Conspiracy theorists all over the world perked up Friday when Russian Prime Minister Dimitry Medvedev joked that Russian leaders were in possession of secret files on aliens.
The former Russian president was finishing an interview with a Ren TV journalist when, apparently unaware his microphone was still turned on, he said every incoming Russian leader is given two folders of information on extraterrestrials who came to earth and never left. Medvedev also advised the reporter to watch the film “Men in Black” as if it were a documentary, but said he couldn’t reveal “how many of them are among us, because it may cause panic,” according to the Associated Press.
Medvedev was president of Russia from 2008 to 2012, and at 43 years old he was the youngest man to ever ascend to that office. His interview Friday was with five television stations and saw him defend his legacy despite new Russian policies of aimed at increasing censorship and making it more difficult for citizens to protest. AP reported that Medvedev said he was “basically happy with how my life has gone” over the past year.
Medvedev is frequently portrayed as the opposite of current Russian President Vladimir Putin, generally seen as cold and secretive. The jokes didn’t stop at aliens Friday, as Medvedev also took aim at Father Christmas (better known as Santa Claus in the West), as noted by Sky News.
"I believe in Father Frost. But not too deeply. But anyway, you know, I'm not one of those people who are able to tell the kids that Father Frost does not exist,” Medvedev said before jabbing at Putin. “Colleagues, somebody should be extremely punctual, while somebody else is exhausting all the limits for being late.”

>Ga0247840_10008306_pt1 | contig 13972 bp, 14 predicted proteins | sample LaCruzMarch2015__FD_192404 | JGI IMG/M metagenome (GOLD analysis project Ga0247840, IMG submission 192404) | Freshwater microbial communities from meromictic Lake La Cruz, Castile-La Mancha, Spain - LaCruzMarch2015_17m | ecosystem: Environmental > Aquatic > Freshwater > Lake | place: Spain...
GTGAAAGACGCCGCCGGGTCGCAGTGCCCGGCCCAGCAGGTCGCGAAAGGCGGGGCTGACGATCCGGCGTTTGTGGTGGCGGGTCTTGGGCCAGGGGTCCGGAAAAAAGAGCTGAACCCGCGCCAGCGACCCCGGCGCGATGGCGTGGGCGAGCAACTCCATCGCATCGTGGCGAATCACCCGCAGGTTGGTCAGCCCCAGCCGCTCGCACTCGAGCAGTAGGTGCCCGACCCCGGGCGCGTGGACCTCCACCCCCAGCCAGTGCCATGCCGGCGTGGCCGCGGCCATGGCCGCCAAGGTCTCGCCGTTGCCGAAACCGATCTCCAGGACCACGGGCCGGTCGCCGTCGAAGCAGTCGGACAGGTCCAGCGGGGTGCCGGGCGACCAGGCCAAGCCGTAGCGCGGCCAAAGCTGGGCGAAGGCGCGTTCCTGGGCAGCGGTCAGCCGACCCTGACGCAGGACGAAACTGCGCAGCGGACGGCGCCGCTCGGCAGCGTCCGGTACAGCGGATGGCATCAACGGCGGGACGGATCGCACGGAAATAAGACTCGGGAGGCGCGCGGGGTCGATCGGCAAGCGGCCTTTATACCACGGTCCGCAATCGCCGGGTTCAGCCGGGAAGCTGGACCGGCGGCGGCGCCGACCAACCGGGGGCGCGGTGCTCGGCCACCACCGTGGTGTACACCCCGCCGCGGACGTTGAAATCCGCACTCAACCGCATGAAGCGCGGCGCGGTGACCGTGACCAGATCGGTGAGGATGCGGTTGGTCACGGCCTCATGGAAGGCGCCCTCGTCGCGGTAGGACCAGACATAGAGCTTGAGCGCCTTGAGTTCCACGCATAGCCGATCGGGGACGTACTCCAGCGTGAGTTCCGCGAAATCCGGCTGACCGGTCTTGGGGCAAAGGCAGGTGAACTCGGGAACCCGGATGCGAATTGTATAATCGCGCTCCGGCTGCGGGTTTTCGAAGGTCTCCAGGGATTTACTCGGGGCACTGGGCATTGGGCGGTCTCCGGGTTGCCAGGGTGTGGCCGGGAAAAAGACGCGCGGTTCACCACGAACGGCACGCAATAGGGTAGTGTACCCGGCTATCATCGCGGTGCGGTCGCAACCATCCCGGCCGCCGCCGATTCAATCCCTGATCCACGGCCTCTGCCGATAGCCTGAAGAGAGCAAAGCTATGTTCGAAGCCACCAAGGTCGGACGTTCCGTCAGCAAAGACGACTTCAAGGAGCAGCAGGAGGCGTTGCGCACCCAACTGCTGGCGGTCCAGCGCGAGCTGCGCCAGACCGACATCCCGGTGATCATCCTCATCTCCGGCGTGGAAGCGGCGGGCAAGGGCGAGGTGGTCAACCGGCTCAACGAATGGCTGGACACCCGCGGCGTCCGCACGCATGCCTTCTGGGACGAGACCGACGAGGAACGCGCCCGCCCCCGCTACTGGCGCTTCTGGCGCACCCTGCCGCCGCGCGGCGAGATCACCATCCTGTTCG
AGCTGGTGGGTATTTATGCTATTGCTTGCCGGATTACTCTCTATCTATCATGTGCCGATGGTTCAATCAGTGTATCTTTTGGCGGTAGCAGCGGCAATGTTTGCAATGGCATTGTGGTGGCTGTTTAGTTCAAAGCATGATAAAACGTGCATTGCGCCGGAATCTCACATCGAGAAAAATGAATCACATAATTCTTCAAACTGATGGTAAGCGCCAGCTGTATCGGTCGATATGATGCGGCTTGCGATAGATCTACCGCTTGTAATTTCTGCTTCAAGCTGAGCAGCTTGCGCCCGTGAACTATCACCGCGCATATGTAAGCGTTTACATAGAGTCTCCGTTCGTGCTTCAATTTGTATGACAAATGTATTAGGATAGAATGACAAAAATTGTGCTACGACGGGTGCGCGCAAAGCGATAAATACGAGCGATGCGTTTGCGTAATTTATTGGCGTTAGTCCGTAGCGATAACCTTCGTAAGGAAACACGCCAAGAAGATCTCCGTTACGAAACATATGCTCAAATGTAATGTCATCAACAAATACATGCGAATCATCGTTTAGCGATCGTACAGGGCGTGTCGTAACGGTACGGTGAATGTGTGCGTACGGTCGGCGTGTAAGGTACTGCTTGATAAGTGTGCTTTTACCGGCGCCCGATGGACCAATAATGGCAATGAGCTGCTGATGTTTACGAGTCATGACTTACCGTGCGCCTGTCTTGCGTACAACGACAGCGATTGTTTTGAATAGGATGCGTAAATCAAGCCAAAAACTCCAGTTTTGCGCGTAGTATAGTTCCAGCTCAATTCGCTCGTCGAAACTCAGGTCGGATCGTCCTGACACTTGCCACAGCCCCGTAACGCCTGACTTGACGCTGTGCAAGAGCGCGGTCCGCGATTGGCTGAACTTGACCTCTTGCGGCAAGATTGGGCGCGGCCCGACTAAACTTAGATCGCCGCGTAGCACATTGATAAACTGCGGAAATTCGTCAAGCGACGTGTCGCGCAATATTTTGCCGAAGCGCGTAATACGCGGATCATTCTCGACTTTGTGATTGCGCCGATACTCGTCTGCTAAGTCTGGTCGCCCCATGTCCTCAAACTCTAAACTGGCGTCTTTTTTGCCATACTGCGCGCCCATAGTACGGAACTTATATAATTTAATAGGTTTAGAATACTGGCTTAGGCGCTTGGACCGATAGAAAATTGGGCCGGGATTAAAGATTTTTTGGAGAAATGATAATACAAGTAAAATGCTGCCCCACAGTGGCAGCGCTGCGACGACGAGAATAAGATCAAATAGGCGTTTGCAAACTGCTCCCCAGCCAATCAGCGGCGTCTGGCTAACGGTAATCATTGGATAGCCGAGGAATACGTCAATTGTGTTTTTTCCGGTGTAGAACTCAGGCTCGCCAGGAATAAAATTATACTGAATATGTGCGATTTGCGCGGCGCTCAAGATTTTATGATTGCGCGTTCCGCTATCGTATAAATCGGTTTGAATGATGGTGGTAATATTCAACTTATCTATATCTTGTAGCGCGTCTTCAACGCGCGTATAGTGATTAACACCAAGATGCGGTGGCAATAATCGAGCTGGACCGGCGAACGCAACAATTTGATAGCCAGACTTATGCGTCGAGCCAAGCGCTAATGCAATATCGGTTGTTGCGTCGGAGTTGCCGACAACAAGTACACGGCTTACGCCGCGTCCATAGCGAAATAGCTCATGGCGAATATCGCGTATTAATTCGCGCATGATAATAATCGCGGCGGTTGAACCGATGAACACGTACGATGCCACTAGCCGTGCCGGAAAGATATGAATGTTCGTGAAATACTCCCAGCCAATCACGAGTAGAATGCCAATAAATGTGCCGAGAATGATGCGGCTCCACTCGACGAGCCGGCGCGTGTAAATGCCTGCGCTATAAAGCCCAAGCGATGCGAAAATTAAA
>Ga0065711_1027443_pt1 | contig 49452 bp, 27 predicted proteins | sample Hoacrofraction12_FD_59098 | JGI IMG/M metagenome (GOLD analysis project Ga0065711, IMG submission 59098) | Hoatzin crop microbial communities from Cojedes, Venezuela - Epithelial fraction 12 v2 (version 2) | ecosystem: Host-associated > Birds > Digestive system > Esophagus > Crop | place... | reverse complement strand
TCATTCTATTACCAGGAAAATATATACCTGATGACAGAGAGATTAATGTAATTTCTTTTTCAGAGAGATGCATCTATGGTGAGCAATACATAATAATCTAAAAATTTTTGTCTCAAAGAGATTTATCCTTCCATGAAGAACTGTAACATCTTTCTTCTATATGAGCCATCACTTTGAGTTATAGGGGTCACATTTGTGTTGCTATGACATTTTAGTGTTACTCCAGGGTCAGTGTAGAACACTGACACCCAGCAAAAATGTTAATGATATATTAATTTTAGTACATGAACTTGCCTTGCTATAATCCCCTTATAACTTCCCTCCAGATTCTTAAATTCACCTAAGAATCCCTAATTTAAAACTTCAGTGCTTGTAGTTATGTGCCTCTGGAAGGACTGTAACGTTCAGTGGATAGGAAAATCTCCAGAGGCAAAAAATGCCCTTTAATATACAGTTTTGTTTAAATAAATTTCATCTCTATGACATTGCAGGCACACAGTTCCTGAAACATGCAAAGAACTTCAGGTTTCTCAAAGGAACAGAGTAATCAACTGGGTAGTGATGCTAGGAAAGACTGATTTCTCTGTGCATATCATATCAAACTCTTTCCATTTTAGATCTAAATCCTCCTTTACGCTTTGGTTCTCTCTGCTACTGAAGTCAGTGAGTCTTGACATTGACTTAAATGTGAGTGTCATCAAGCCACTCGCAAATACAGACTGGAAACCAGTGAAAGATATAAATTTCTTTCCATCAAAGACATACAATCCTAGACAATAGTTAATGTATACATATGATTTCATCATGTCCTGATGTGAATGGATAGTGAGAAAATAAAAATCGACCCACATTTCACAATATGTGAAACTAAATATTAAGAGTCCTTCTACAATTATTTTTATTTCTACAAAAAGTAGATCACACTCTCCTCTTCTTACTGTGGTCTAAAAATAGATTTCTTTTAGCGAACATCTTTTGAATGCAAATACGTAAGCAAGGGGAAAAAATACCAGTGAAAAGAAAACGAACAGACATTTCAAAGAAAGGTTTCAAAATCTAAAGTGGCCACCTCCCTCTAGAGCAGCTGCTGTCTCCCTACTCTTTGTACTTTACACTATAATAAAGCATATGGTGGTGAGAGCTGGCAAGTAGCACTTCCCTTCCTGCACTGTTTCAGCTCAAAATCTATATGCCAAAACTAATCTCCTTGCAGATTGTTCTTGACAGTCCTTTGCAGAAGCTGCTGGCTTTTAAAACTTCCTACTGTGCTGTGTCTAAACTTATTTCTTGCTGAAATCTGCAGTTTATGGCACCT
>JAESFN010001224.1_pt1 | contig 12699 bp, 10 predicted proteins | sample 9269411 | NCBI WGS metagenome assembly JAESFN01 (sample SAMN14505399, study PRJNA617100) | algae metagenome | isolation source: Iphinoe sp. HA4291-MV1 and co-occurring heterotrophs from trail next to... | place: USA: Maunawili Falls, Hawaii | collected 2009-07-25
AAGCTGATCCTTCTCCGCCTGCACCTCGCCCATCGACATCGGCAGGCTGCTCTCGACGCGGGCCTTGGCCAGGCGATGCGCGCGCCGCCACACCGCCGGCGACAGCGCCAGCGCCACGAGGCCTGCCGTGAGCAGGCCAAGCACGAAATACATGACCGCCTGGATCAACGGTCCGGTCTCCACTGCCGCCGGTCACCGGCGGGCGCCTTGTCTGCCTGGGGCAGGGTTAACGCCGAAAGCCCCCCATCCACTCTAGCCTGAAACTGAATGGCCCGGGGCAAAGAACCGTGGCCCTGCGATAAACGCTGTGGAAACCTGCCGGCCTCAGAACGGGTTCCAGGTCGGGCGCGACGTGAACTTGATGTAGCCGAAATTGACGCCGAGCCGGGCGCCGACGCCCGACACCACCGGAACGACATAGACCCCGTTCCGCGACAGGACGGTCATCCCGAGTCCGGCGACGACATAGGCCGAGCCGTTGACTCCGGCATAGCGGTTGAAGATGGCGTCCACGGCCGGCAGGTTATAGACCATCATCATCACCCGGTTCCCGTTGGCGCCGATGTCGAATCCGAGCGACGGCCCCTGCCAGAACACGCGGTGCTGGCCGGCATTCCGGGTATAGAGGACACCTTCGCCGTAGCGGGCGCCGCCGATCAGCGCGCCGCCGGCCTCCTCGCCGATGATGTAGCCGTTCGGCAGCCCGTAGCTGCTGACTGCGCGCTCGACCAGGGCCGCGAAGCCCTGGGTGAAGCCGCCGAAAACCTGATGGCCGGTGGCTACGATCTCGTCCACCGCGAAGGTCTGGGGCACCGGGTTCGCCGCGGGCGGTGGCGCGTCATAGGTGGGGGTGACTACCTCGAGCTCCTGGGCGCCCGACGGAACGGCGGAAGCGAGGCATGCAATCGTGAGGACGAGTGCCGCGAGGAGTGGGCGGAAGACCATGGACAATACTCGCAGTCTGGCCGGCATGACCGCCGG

But it was the prime minister’s comment about secret files on aliens that touched a nerve. One of the most discussed UFO sightings of the past few decades is associated with a supposed close encounter in what is now the former Soviet Union.
The Committee for Skeptical Inquiry quoted several books that center on the mysterious experience, which happened in Minsk in 1984. They all agreed that a green beam appeared from an aircraft. The beam was said to have swung rapidly from side to side while illuminating the cabin of an aircraft nearby. Two pilots who reported seeing the events first-hand were later diagnosed with cancer from electromagnetic radiation and severe brain damage, respectively.
Perhaps Medvedev wasn’t joking after all.